I hope all of you caught the article “What Donors Want to Hear Before a Fundraiser Seeks a Big Gift” in the Chronicle of Philanthropy last week. The article was based on a new book by Ronald J. Schiller called Belief and Confidence: Donors Talk About Successful Philanthropic Partnerships.
In the book, Schiller interviews more than 50 donors who have made large gifts. There are some great nuggets in here for all major gift officers to consume. Here are some from the article I’d like to point out.
“Fundraisers spend way too much time strategizing about how to ask and far too little time on creating an environment in which philanthropists can become informed and deeply engaged partners.”
Richard and I have been preaching about this for years. We often see MGOs get so bogged down in the details of the solicitation (they are important) but fail to see the bigger picture of whether or not the donor has been stewarded and cultivated properly in the first place.
In other words, you get so focused on the “sale” you lose sight of understanding the needs of the donor. This happens because there is so much pressure to “get the money” that you lose your brain for a moment and you end up losing the trust of the donor.
“Fundraisers who worry about how to separate people from their money are left in the dust by those whose principal concern is enabling philanthropists to make their biggest and best contributions to society.”
Ask yourself, “Am I really doing this with my donors? How can I help my donors make their best contribution to society?” Wow, if you have this mentality instead of worrying about their money, how much more successful do you think you’d be?
Richard and I would say much more successful.
For his book, Mr. Schiller interviewed Ann Ziff, a donor who made a $30 million gift to the Metropolitan Opera recently. She said this: “Most fundraisers don’t think to ask prospective donors about their ideas or what they are trying to accomplish with their philanthropy. They miss an opportunity to gain potentially valuable insight.”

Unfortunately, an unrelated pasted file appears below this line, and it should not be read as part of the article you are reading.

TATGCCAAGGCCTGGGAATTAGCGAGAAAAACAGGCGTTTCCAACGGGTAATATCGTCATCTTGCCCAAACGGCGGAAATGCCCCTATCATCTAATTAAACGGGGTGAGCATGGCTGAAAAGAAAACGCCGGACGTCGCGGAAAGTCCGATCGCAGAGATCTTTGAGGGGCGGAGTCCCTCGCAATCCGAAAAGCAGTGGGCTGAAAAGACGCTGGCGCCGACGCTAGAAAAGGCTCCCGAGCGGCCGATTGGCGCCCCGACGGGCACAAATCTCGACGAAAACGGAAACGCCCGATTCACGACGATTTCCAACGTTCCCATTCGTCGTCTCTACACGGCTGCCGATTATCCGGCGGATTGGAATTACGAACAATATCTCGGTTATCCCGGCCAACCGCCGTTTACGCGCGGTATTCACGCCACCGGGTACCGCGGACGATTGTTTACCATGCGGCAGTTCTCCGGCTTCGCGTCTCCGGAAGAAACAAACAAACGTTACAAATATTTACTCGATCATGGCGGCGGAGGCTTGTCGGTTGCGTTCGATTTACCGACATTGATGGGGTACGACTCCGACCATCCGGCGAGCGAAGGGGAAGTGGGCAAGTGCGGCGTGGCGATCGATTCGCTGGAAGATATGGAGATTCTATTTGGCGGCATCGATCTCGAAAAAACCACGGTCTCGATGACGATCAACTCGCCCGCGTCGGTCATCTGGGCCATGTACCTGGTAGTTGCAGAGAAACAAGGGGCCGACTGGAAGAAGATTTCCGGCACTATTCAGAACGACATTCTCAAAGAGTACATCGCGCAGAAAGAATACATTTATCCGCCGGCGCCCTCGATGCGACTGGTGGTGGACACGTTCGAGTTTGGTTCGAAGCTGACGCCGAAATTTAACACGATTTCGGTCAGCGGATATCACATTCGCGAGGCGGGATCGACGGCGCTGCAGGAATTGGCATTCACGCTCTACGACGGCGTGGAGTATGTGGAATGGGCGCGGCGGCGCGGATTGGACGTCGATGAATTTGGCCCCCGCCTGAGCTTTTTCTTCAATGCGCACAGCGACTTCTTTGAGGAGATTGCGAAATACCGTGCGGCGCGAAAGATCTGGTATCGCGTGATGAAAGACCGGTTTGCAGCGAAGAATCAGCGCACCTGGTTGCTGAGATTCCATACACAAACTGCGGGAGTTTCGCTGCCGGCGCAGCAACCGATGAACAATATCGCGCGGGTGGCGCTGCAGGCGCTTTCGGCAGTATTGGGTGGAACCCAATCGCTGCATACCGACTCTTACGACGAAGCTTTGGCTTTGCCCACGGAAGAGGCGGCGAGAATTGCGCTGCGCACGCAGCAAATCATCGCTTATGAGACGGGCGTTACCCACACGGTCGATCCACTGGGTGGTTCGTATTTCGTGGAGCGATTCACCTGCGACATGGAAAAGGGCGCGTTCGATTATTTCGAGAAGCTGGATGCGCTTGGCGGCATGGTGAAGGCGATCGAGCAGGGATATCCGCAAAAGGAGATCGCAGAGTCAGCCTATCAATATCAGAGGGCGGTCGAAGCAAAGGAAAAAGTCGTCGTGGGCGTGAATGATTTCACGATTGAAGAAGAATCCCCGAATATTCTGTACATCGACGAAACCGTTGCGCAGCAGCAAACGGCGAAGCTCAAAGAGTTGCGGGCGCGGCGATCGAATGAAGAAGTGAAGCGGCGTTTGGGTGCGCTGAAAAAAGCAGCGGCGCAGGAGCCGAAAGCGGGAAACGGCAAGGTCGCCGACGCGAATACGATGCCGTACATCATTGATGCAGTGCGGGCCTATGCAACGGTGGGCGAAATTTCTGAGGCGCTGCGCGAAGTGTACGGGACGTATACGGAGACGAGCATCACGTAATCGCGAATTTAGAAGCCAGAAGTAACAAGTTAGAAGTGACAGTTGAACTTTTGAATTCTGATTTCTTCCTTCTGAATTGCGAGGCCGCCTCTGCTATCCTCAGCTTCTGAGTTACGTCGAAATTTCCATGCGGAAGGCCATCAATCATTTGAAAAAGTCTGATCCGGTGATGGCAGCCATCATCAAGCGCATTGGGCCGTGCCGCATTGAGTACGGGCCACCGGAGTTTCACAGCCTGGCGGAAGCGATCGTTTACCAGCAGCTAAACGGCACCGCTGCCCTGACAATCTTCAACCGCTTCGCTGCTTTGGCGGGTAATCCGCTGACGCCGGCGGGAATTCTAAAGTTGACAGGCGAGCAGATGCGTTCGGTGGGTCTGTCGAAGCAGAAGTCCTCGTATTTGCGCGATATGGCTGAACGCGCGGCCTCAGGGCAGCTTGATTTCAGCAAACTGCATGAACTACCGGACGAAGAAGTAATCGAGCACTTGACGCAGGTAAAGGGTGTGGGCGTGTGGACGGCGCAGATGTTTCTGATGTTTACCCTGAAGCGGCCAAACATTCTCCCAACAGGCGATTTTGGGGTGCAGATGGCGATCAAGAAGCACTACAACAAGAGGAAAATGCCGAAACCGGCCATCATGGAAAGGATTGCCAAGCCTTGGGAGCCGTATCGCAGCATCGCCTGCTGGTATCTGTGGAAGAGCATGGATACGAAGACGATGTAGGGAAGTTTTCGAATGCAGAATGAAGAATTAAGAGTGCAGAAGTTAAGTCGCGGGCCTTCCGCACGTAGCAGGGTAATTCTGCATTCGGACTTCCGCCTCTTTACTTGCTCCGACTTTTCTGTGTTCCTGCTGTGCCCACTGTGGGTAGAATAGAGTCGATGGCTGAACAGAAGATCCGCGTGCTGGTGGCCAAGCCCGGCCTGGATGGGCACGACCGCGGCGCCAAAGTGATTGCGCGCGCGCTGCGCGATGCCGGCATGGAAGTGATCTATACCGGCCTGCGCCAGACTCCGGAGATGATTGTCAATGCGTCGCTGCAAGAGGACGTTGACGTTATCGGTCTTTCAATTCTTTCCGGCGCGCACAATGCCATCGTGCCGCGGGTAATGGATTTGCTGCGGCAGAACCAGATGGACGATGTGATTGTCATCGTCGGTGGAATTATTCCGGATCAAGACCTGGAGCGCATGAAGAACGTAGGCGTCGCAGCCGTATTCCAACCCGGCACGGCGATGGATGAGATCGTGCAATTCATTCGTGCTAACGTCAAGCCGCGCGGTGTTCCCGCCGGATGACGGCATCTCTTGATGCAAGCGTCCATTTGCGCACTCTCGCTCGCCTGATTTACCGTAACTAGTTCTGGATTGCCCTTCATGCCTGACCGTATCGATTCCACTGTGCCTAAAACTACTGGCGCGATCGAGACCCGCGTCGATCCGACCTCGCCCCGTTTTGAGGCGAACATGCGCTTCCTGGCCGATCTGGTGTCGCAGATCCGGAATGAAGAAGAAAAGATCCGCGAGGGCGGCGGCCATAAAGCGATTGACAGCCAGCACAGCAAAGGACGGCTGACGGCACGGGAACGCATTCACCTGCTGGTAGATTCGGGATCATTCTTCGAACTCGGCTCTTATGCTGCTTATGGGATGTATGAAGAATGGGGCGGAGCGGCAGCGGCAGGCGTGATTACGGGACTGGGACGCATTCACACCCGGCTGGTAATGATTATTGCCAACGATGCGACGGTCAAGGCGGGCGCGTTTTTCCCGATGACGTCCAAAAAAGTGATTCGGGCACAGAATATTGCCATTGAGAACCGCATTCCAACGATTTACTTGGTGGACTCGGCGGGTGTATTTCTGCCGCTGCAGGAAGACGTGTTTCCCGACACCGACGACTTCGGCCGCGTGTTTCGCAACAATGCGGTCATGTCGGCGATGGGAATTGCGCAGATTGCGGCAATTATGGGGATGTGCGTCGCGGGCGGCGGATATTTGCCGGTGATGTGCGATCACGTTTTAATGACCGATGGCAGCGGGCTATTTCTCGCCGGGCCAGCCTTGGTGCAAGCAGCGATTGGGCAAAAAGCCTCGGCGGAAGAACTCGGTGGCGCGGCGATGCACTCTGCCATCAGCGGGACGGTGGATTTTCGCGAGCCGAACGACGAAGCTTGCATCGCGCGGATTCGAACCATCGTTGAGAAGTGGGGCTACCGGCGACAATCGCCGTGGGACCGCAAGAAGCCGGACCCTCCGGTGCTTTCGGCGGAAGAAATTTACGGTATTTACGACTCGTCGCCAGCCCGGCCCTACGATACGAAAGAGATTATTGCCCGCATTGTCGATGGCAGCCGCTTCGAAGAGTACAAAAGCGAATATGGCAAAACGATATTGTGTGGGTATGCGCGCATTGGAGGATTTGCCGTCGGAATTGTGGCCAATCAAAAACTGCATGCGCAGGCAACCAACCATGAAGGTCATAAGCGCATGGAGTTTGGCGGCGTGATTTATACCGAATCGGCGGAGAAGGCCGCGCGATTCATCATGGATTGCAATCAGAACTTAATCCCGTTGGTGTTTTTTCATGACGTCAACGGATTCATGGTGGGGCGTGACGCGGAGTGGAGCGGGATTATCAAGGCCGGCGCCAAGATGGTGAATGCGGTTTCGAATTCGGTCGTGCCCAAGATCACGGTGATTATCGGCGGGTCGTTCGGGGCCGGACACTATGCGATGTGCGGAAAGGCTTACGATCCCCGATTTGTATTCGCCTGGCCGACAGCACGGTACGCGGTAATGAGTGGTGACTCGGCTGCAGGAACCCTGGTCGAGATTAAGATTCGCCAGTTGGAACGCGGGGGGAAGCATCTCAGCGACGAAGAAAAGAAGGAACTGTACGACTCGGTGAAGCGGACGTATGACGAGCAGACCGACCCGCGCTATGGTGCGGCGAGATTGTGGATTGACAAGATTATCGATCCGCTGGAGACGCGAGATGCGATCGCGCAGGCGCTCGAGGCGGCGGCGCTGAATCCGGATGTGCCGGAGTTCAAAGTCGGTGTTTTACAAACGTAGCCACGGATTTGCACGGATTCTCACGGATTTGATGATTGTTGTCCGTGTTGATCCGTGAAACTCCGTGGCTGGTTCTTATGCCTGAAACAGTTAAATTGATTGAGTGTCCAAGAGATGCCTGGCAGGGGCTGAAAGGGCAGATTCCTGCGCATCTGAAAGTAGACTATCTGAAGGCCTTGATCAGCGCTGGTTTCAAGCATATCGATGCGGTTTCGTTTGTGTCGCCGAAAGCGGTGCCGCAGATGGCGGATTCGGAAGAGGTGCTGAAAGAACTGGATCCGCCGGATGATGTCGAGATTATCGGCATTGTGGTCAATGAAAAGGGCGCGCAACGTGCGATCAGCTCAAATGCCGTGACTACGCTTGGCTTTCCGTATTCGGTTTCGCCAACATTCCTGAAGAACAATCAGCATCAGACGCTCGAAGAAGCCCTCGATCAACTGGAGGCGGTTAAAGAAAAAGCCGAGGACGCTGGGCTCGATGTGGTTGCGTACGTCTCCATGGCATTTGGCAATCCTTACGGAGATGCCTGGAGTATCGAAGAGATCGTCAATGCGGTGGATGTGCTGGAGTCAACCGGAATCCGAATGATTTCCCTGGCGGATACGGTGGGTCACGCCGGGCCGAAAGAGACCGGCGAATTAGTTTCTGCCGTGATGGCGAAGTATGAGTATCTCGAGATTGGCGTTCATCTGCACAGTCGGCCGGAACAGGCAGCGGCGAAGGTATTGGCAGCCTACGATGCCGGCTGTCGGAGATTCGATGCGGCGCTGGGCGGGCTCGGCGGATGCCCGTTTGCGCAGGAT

Wow, this is great advice from a donor. Before launching into what a donor can do for your organization, ask the donor what they want to do. We call this whole area identifying the interests and passions of the donor. If you do this, your donors will be blown away.
Schiller then writes, “Potential donors should be asked about their personal philanthropic goals long before they’re presented with a fully developed argument for why their support is needed.”
Gosh, this is right on target. Many MGOs feel they must have everything figured out before they can begin to think about building a relationship; in reality, knowing a donor’s philanthropic vision will actually help the organization present an appropriate funding opportunity for the donor.
Build the relationship first.
Mr. Schiller also hits on something that I think is really important. He believes “wealthy donors make their largest gifts to organizations in which they have confidence; fundraisers and their colleagues must demonstrate those qualities as well.”
“Few things dampen a donor’s enthusiasm more than staff members who give the impression they don’t really believe in an organization’s work and its ability to raise money. Donors are quick to discern whether a nonprofit’s leaders and fundraisers are really looking to solve societal problems or just to keep themselves employed,” said Schiller.
Richard and I have repeatedly said that you have to “be authentic” in everything you do when working with a donor. If you don’t believe in the mission, how do you expect a donor to want to invest in it? This is just proof that donors are asking for this type of authenticity when working with a fundraiser or CEO of a nonprofit.
Finally, one last nugget from the book. It all has to do with engaging your donors with the entire staff. Schiller says,
“It’s important for fundraisers and other staff members to introduce donors to as many people affiliated with the organization as possible. People who give a lot to an institution tend to have more relationships with staff members, volunteers and other donors.”
This is encouraging to hear. Often we think we need to shield donors from staff. But donors are asking for the opposite. They need to know they can trust an organization with their investment. It’s as if they were asked to invest in a company. If they are smart, they will do their research before they invest. That will mean talking to a lot of people. Why would it be any different for a large gift to your organization?
I highly recommend you look into this book. Click here to order it. And if you still haven’t read our book It’s Not JUST About the Money, read that too, and you’ll find how to do what these donors are saying and be successful.